Top Misconceptions about DBaaS Snapclone
The last couple weeks I’ve been lucky enough to get time with a new ZFSSA Simulator, (it will be out soon for everyone, so you’ll have to just play with the current one available, patience grasshopper! :)) and spent checking out the newest features available with Database as a Service, (DBaaS) Snapclone via Enteprise Manager 12c. I’m really thrilled with Snapclone- In two previous positions, I spent considerable time finding new ways of speeding up RMAN duplicates to ease the stress of weekly datamart builds that were sourced off of production and this feature would have been a lifesaver back then!
As Oracle’s DBaaS offering is so full featured, I think its easy to have misconceptions about the product or find blog posts and documentation on earlier releases that lead to misconceptions. Due to this, we thought it might help if I tried to dispel some of myths, letting more folks realize just how incredible Snapclone really is!
Misconception #1- Snapclone only works with the ZFS Storage Appliance
DBaaS does offer a fantastic hardware solution that requires a hardware NAS like Netapp and ZFS/ZFSSA, but that’s not the only option. There is also the software solution which can work on ANY storage. There’s no requirement for the test master database, (used to track changes and save considerable space vs. a traditional cloning method…) on where it must reside and that means it can be on different storage than production.
There are benefits to both the hardware and software solutions of Snapclone. Keep in mind, Oracle prefers to support hardware and software that are engineered to work together, but they realize that not all customers will have a ZFS or NetApp Solution in place, so they ensure that Snapclone solutions are available to all storage a customer may have in their shop. Some of those benefits and requirements are listed below, but you can clearly see, Snapclone does not have a requirements of ZFS or NetApp:
Misconception #2- Snapclone Requires a Cloud Implementation
It is true that Snapclone requires database pools to be configured and built, but this is in the environment’s best interest to ensure that it is properly governed placement is enforced. This feature is separate from an actual “cloud” implementation and the two shouldn’t be confused. There are often dual definitions for terms and cloud is no different. We have private cloud, public cloud, the over-all term for cloud technology and then we have database pools that are part of Snapclone and those are configured in the cloud settings of DBaaS. They should not be confused with having to implement “cloud”.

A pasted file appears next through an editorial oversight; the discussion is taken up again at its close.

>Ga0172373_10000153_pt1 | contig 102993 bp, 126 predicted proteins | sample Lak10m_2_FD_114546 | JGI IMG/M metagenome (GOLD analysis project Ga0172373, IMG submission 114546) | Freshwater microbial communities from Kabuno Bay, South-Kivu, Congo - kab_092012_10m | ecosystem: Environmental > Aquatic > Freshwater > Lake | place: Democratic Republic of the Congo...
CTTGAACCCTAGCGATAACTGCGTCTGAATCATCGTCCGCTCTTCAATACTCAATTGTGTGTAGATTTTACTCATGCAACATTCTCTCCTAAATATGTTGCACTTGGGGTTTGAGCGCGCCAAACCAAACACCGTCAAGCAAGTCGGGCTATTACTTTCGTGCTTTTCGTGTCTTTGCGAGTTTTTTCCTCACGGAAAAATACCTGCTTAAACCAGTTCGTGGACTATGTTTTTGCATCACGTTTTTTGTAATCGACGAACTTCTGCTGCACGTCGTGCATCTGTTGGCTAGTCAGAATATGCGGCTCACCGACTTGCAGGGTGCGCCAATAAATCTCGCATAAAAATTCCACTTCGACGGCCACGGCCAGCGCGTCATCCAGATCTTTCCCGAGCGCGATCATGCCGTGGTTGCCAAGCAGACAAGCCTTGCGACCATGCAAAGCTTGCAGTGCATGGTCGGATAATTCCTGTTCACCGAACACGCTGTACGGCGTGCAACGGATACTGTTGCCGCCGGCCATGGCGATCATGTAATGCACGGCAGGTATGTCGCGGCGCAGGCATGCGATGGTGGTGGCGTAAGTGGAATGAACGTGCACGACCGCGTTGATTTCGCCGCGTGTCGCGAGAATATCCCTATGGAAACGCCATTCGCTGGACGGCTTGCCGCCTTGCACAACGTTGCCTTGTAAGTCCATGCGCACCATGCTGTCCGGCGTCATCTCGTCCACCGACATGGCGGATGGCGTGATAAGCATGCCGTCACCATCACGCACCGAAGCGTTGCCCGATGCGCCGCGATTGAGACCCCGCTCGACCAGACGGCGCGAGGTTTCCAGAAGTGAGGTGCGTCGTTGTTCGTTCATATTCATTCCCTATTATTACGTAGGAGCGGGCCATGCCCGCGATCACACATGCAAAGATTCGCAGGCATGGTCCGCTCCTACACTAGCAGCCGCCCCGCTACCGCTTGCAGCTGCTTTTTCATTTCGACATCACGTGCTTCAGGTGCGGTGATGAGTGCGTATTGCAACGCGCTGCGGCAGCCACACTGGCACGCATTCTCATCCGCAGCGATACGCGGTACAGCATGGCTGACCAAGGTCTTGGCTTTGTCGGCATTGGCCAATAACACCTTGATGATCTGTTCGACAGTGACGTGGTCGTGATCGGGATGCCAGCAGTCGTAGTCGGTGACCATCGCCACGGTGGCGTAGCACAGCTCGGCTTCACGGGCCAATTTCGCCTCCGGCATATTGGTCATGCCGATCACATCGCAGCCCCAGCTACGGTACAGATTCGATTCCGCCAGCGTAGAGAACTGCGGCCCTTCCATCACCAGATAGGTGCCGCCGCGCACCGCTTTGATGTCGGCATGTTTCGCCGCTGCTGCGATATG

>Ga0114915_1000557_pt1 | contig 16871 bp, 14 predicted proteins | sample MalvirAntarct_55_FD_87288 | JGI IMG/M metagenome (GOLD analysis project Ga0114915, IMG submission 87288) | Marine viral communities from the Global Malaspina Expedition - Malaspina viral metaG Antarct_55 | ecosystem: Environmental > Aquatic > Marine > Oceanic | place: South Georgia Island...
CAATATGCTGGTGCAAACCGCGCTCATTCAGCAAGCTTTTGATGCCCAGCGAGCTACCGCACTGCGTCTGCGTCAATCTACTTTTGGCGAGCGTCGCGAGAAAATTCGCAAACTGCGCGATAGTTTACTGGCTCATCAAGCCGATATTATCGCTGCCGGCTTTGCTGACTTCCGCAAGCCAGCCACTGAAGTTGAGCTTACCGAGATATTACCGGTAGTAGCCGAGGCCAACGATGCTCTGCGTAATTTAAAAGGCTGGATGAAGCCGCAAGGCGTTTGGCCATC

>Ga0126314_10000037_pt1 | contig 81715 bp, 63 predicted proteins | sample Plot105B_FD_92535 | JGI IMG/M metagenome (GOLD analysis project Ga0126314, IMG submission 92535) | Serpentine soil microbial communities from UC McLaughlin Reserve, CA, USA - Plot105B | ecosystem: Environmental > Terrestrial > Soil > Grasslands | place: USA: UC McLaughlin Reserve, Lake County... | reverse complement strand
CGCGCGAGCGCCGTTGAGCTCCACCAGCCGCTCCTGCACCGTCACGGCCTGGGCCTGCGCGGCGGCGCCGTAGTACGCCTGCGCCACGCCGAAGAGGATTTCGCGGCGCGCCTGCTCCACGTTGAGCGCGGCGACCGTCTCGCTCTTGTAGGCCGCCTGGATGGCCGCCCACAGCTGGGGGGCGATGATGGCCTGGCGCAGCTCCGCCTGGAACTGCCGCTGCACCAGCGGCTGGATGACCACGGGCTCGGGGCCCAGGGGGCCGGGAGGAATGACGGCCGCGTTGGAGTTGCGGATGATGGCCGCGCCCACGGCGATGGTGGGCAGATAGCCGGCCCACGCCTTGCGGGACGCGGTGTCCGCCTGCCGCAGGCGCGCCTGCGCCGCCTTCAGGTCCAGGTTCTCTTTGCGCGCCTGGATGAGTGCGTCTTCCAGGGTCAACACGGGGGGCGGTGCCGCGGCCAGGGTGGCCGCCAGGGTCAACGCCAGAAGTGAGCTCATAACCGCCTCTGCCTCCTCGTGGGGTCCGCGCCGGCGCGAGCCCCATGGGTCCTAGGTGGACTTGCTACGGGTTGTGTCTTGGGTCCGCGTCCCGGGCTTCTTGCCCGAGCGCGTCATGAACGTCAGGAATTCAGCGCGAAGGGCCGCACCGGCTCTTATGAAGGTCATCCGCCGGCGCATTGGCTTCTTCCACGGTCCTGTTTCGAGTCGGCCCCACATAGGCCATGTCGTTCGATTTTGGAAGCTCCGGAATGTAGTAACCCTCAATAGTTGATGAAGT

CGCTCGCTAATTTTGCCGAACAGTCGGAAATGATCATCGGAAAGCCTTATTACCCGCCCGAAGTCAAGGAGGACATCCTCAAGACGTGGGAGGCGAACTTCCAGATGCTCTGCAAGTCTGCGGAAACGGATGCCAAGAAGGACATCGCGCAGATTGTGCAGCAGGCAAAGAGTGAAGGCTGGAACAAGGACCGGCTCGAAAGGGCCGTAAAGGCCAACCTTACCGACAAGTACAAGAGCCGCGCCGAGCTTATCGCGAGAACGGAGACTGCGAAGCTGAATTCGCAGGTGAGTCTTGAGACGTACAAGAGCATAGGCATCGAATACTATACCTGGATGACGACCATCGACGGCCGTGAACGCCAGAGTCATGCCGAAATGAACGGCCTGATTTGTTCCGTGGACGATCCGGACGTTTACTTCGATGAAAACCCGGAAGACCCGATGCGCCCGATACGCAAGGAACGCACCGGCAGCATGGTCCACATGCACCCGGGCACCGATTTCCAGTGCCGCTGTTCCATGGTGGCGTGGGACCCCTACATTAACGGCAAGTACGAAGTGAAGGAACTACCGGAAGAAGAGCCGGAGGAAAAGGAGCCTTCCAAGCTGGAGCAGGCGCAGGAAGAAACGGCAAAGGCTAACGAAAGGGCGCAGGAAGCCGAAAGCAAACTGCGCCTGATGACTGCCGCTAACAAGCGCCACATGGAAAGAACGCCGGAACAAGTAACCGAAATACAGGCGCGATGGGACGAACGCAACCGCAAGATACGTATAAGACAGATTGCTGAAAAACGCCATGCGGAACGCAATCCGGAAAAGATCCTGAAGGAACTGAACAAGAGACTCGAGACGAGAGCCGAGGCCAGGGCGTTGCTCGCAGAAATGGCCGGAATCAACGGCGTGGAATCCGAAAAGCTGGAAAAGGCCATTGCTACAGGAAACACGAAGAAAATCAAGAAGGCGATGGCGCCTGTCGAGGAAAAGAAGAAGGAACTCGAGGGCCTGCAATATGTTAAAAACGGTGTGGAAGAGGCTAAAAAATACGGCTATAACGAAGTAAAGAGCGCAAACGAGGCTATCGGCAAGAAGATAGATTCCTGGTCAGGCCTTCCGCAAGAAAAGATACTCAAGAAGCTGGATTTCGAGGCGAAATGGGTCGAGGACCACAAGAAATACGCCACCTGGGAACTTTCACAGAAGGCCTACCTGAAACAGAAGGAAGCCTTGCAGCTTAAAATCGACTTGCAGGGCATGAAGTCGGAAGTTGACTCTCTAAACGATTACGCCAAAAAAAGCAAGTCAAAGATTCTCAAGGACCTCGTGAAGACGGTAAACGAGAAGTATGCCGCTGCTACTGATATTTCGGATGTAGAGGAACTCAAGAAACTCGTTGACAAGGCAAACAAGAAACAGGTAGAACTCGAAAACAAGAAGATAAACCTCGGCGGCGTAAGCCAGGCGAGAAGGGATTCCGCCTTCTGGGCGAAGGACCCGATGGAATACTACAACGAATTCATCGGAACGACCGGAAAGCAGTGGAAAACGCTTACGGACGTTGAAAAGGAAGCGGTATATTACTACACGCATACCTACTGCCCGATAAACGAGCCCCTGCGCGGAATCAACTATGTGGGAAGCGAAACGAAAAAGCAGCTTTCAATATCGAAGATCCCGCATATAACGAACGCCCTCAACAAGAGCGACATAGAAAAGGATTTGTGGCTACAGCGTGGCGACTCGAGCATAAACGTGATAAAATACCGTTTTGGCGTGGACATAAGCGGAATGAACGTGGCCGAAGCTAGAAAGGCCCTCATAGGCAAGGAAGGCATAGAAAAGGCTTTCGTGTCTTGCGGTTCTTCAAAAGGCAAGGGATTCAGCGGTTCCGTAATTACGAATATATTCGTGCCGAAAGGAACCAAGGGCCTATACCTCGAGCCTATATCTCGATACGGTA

Misconception #3- Unable to Perform Continuous Refresh on Test Master Database
There are a couple easy ways to accomplish a refresh of the test master database used to clone from production. Outside of the traditional profiles that would schedule a snapshot refresh, DBAs can set up active or physcial dataguard or can use storage replication technologies that they already have in place. To see how these look from a high level, let’s first look at a traditional refresh of a test master database:
Now you’ll notice that the diagram states the test master is “regularly” refreshed with a current data set from production and if you inspect the diagram below, you will see an example of an example of a software or hardware refresh scenario to the test master database, (using datamasking and subsetting if required) and then creating Snap Clones.
Now as I said earlier, you can use a standby database, too, to perform a clone. The following diagram shows the simplicity of a standby with Dataguard or Golden Gate. Notice where Snap Clone takes over- it’s at the Standby database tier, so you still get the benefit of the feature, but can utilize comfortable technology such as Dataguard or Golden Gate:
Misconception #4- Snapclone Can Only be Used with DB12c
Snapclone works with any supported version of the database 10gR2 to 12c. Per the DBaaS team of experts, it may work on earlier versions, they just haven’t certified it, so if there are any guinea pigs out there that want to test it out, we’d love to hear about your experience!
The process of Snapclone is very simple once the environment is set up. With the Rapid Start option, it’s pretty much the “Easy button” for setting up the DBaaS environment and the process solidified once service templates are built and the service request has been submitted in the Self Service Portal. There isn’t anymore confusion surrounding where an Oracle home installation should be performed or what prefix is used for database naming convention and other small issues that can end up costing an environment in unnecessary complexity later on.
Misconception #5- Snapclone doesn’t Support Exadata
A couple folks have asked me if Snapclone is suppored on Exadata and in truth, Exadata with Snapclone offers a unique opportunity with consolidations and creating a private cloud for the business. I’ll go into it in depth in another blog post, as it deserves it’s own post, but the following diagram does offer a high level view of how Snapclone can offer a really cool option with Exadata:
There are so many features that are provided by Snapclone that its difficult to keep on top of everything, but trying to dispel the misconceptions is important so people don’t miss out on this impressive opportunity to save companies time, money and storage. I know my whitepaper was over 40 pages on DBaaS and I only focused on NetApp and ZFS, so I do understand how easy it is, but hopefully this first post will get people investigating DBaaS options more!